# Thread: Algebraic Topology - Fundamental Group and Liftings - Munkres CH 9

1. ## Algebraic Topology - Fundamental Group and Liftings - Munkres CH 9

In Section 54 of his book "Topology" on the Fundamental Group of the Circle, Munkres presents the following Lemma (Lemma 54.1 - see attachment)

Lemma 54.1

Let $p: E \rightarrow B$ be a covering map, let $p( e_0 ) = b_0$.

Any path $f : [0.1] \rightarrow B$ beginning at $b_0$ has a unique lifting to a path $\tilde{f}$ in E beginning at $e_0$

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[My question relates to the proof of the uniqueness of $\tilde{f}$ ]

Munkres begins the proof as follows:

Proof:

Cover B by open sets U each of which is evenly covered by p.

Find a subdivision of [0.1], say $s_0, s_1, .... s_n$ , such that for each i the set $f([s_i, s_{i+1} ])$ lies in an open set U (Use Lebesgue number lemma).

We define the lifting $\tilde{f}$ step by step.

First define $\tilde{f} (0) = e_0$.

Then supposing $\tilde{f} (s)$ is defined for $0 \leq s \leq s_i$ we define $\tilde{f}$] on $[s_i , s_{i+1}$ as follows:

The set $f([s_i, s_{i+1} ])$ lies in some open set U that is evenly covered by p.

Let $\{ V_{\alpha} \}$ be a partition of $p^{-1} (U)$ into slices; each $\{ V_{\alpha} \}$ is mapped homeomorphically onto U by p.

Now $\tilde{f} (s_i)$ lies in one of these sets. ... ... etc etc ... see attachement

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But now focussing on the uniqueness of $\tilde{f}$ - couldn't we define $\tilde{f} (s)$ as belonging to any of the sets $\{ V_{\alpha} \}$ and make this work?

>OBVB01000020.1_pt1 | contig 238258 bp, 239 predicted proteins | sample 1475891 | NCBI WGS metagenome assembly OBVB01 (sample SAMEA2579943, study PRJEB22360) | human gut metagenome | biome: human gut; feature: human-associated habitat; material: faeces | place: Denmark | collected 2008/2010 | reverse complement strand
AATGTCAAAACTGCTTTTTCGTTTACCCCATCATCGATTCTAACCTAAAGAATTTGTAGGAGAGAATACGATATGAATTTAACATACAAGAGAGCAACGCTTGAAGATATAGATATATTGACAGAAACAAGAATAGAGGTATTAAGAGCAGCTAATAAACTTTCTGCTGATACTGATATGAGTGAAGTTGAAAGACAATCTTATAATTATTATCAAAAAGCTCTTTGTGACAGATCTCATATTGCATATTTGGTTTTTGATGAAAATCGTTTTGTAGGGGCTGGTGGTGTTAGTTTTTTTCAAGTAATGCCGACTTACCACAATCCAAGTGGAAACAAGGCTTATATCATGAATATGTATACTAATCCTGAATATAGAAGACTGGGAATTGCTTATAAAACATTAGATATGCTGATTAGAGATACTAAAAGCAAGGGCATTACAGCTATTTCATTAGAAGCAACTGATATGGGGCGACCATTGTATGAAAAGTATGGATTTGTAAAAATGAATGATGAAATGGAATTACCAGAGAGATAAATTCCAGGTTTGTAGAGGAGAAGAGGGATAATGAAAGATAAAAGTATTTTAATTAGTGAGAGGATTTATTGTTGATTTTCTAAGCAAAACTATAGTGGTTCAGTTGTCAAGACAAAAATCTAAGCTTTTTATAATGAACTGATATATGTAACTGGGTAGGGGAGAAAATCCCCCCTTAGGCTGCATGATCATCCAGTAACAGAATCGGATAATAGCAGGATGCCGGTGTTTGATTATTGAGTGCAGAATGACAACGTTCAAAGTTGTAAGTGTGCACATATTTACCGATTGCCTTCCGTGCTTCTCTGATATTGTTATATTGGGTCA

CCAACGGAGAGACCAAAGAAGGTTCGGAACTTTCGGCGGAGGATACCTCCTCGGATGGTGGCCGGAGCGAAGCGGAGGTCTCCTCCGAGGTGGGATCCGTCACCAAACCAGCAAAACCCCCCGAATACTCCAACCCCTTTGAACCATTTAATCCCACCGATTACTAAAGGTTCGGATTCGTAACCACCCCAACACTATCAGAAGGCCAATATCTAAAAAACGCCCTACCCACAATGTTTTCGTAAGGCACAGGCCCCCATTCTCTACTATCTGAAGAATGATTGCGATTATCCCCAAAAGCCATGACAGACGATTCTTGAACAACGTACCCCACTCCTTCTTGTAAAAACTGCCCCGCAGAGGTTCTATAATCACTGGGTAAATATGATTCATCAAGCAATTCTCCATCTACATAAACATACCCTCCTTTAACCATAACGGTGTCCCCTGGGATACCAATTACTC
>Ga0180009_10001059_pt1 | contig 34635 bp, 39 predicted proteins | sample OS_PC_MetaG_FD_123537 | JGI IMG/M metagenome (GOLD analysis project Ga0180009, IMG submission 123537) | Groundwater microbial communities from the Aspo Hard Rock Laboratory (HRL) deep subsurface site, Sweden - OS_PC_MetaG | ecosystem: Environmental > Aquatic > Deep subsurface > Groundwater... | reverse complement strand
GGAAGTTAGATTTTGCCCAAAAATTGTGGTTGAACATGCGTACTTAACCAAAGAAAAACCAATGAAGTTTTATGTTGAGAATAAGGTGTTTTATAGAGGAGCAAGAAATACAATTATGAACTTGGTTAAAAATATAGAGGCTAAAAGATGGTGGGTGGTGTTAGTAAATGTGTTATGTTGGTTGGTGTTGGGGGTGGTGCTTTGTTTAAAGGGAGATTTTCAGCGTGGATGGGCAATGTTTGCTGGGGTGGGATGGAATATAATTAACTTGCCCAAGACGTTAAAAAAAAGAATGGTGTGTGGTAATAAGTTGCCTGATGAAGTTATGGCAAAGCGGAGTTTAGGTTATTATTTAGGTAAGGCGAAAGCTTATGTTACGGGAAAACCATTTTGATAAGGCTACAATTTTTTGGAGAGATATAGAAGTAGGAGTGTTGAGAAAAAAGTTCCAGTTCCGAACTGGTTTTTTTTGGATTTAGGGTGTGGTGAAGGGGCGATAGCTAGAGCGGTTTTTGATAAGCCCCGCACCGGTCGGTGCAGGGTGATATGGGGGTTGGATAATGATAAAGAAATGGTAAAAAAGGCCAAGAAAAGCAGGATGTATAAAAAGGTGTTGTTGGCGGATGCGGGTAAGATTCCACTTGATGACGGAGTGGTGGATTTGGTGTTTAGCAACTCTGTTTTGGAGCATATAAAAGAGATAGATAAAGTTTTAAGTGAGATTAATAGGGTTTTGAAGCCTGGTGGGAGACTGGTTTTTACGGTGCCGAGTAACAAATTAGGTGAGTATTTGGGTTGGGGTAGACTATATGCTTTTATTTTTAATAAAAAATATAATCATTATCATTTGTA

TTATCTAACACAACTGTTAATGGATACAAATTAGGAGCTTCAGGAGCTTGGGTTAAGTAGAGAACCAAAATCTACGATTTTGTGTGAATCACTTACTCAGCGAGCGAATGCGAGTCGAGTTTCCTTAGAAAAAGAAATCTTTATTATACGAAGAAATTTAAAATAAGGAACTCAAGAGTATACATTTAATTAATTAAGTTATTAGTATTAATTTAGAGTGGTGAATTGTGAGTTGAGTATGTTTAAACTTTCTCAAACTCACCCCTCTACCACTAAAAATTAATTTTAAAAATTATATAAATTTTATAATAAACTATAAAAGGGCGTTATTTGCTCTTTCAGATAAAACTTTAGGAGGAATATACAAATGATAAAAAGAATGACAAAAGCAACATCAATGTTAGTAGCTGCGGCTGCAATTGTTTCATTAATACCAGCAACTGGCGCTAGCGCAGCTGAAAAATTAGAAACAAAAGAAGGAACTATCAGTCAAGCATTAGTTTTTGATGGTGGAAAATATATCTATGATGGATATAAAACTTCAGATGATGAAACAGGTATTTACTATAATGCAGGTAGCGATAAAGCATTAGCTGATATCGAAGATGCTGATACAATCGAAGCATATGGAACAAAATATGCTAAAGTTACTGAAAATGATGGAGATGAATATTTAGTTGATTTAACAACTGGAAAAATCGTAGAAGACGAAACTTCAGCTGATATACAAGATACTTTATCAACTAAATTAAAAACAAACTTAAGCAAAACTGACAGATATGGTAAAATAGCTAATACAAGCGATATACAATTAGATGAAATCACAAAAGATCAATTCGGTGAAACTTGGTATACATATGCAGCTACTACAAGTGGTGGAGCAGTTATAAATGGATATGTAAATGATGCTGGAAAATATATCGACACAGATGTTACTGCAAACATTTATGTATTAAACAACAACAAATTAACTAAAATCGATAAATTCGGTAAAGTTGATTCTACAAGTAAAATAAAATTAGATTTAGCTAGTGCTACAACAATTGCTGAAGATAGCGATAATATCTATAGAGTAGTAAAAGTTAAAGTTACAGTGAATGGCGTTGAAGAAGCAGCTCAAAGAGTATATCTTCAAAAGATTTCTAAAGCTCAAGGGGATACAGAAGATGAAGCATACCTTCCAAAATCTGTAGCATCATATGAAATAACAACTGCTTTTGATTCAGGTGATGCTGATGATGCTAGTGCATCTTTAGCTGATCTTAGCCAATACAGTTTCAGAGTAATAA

So any of the sets would do since the covering is even.

Then the argument for uniqueness would follow (see page 342 of attachment) - so we would only have one $\tilde{f} (s)$ for each of the $\{ V_{\alpha} \}$ - but this is not may idea of a unique $\tilde{f}$.

Can someone please help clarify Munkres argument regarding the uniqueness of $\tilde{f}$

Peter

2. ## Re: Algebraic Topology - Fundamental Group and Liftings - Munkres CH 9

the uniqueness derives from the fact that we are considering "evenly-covered" open neighborhoods U in B. this means the pre-images p-1(U) are disjoint.

in particular, e0 lies in only one of them. so when we pick the "slice" Vα to restrict p to (for the interval [0,s1]), we pick the one containing e0. so not just any of the slices will do.

when we extend the lifted map $\tilde{f}$ to "the next subinterval", we pick the ONLY pre-image of that U that contains $\tilde{f}(s_i)$.

for example, given the path h(s) = (cos(4πs),sin(4πs)) in B = S1, suppose we choose e0 = 0 in E = R, under the covering map:

p(x) = (cos(x),sin(x)).

for our open cover of the circle, all we need to do is choose "arc-lengths" less than 2pi radians. so let's use:

U1 = p((-π/2, π/2))
U2 = p((0,π))
U3 = p((π/2,3π/2))
U4 = p((π,2π))

now we need to pick our subintervals of [0,1].

we can pick s1 = 3/16, so that h([0,3/16]) ⊂ U1.
we can pick s2 = 7/16, so that h([3/16,7/16]) ⊂ U2.
we can pick s3 = 11/16, so that h([7/16,11/16]) ⊂ U3.
we can pick s4 = 15/16, so that h([11/16,15/16]) ⊂ U4.

finally, we see that h([15/16,1]) ⊂ U1.

now let's look at p-1(U1), which is:

$\bigcup_{k \in \Mathbb{Z}} (-\pi/2+2k\pi,\pi/2+2k\pi)$

only one of these intervals contains the real number 0, namely the one with k = 0. so that's where we start, and since

$p \circ \tilde{h} = h$ we have: